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Introduction to The Zero Trust Model

​COVID-19 taught all businesses that it’s not going to be all wonderful & smooth and we need to adjust very quickly in any situation to survive. In 2020, the global pandemic forced nearly every organization to embrace the mobile workforce & the protection of users, devices, apps & data wherever they are located became complicated. The traditional way of security is not going to provide the required business agility, user safety & data protection. ​Now organizations need to adopt Zero Trust Model, that more effectively adapts to the complexity of the modern environment, supports the hybrid workplace & protects people, devices, apps, and data irrespective of location.

Science Direct – Cyber-attacks on the global economy were severe in certain months between 2020 and 2021.

As per NIST- Special Publication (SP) 800-207 following is an operative definition of Zero Trust and ZTA: Zero Trust provides a collection of concepts and ideas designed to minimize uncertainty in enforcing accurate, least privilege per-request access decisions in information systems and services in the face of a network viewed as compromised. ZTA is an enterprise’s cybersecurity plan that uses zero trust concepts and encompasses component relationships, workflow planning, and access policies. Zero Trust is nothing but an essential security strategy or framework to confront the growing intensity and sophistication of cyber-attacks. Governments and businesses worldwide now recognized the importance of adopting of this enhanced security model. Comprehensive planning and implementation of the Zero Trust approach empower people to work productively and securely when, where, and how they want.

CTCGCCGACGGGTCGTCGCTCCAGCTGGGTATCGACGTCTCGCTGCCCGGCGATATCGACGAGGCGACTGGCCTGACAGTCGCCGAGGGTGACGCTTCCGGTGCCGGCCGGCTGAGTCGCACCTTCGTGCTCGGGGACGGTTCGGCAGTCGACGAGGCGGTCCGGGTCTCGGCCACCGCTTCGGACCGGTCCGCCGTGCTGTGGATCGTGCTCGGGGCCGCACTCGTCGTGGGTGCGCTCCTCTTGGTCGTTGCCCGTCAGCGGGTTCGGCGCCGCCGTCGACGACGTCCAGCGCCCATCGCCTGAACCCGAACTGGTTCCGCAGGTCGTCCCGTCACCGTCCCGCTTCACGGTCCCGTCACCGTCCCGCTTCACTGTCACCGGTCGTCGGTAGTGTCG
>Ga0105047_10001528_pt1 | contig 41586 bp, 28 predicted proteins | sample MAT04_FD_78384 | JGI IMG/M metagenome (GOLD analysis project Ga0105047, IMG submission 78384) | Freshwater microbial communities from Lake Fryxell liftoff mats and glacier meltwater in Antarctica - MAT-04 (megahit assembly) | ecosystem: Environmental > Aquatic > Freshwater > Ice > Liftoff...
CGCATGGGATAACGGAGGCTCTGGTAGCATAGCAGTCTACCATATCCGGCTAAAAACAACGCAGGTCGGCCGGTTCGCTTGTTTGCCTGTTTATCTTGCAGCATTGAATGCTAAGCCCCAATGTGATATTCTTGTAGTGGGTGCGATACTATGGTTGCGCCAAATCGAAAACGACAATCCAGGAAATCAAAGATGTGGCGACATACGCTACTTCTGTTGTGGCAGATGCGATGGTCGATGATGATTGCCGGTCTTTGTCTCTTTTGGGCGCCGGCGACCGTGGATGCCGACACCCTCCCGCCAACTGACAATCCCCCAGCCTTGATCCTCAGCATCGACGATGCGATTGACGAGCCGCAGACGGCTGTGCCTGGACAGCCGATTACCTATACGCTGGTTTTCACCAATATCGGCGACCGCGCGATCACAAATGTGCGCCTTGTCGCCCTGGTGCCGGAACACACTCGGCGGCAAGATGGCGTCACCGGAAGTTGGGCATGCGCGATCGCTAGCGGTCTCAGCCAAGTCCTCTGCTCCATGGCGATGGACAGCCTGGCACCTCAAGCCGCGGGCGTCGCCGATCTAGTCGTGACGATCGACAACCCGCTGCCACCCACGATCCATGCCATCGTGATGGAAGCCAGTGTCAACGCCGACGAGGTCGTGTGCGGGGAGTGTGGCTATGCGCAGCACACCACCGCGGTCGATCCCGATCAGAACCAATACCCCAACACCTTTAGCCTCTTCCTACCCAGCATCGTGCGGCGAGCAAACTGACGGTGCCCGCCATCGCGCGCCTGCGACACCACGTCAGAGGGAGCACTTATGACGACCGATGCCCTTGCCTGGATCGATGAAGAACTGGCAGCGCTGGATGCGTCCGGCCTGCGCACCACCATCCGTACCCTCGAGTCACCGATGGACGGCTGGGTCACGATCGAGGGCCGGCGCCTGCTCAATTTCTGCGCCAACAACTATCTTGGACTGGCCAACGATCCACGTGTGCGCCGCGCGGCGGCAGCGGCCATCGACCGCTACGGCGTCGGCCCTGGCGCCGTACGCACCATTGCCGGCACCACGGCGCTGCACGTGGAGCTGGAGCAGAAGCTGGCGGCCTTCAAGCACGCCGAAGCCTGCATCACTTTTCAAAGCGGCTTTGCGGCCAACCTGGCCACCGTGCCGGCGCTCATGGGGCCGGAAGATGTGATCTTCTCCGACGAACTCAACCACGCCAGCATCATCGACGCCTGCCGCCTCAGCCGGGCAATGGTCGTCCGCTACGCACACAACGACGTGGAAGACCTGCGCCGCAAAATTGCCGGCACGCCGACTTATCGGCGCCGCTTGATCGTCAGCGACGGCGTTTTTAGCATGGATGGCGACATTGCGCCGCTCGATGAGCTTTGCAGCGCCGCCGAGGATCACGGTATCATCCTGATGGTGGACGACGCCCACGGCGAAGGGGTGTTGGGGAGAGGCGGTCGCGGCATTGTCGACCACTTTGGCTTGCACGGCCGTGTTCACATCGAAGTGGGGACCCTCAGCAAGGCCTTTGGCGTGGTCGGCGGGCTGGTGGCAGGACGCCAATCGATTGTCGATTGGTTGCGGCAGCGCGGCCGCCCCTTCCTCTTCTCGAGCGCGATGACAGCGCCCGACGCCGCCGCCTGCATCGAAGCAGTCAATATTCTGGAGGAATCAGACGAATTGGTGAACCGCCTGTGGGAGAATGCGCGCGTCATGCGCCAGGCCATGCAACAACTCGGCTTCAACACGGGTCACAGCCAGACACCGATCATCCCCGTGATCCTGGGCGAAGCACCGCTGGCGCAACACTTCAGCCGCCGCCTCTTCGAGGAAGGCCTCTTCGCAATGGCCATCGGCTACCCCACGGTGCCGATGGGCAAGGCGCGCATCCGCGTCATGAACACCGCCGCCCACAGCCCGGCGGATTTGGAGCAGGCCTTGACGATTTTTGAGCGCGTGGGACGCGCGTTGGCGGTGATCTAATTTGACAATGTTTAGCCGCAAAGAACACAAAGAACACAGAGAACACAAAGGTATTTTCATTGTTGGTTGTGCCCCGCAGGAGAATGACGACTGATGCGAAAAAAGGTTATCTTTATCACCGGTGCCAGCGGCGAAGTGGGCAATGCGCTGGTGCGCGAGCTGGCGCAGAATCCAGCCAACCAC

​How does zero trust work?

The concept of Zero Trust is very simple “Never trust & always verify”.  Instead of assuming everything is safe, the Zero Trust model assumes breach and verifies each request as though it originates from the unsecured destination.

Now let your employees use their own devices, work remotely from any location, access corporate applications, and share data with external partners or vendors. With the Zero Trust model, every access request is strongly authenticated, authorized within policy limitations, and inspected for anomalies before granting access. Everything from the user’s identity to the application’s hosting environment is secured to prevent breaches.

​As per Microsoft, Zero Trust in Microsoft 365 works on three simple guiding principles,

​Verify explicitly

​Always authenticate and authorize based on all available data points, including user identity, location, device health, service or workload, data classification, and anomalies.

​Use least privileged access

​Limit user access with just-in-time and just-enough-access (JIT/JEA), risk-based adaptive policies, and data protection to help secure both data and productivity.

​Assume breach

​Minimize blast radius with micro-segmentation, end-to-end encryption, continuous monitoring, and automated threat detection and response. Use analytics to get visibility and drive threat detection and improve defenses.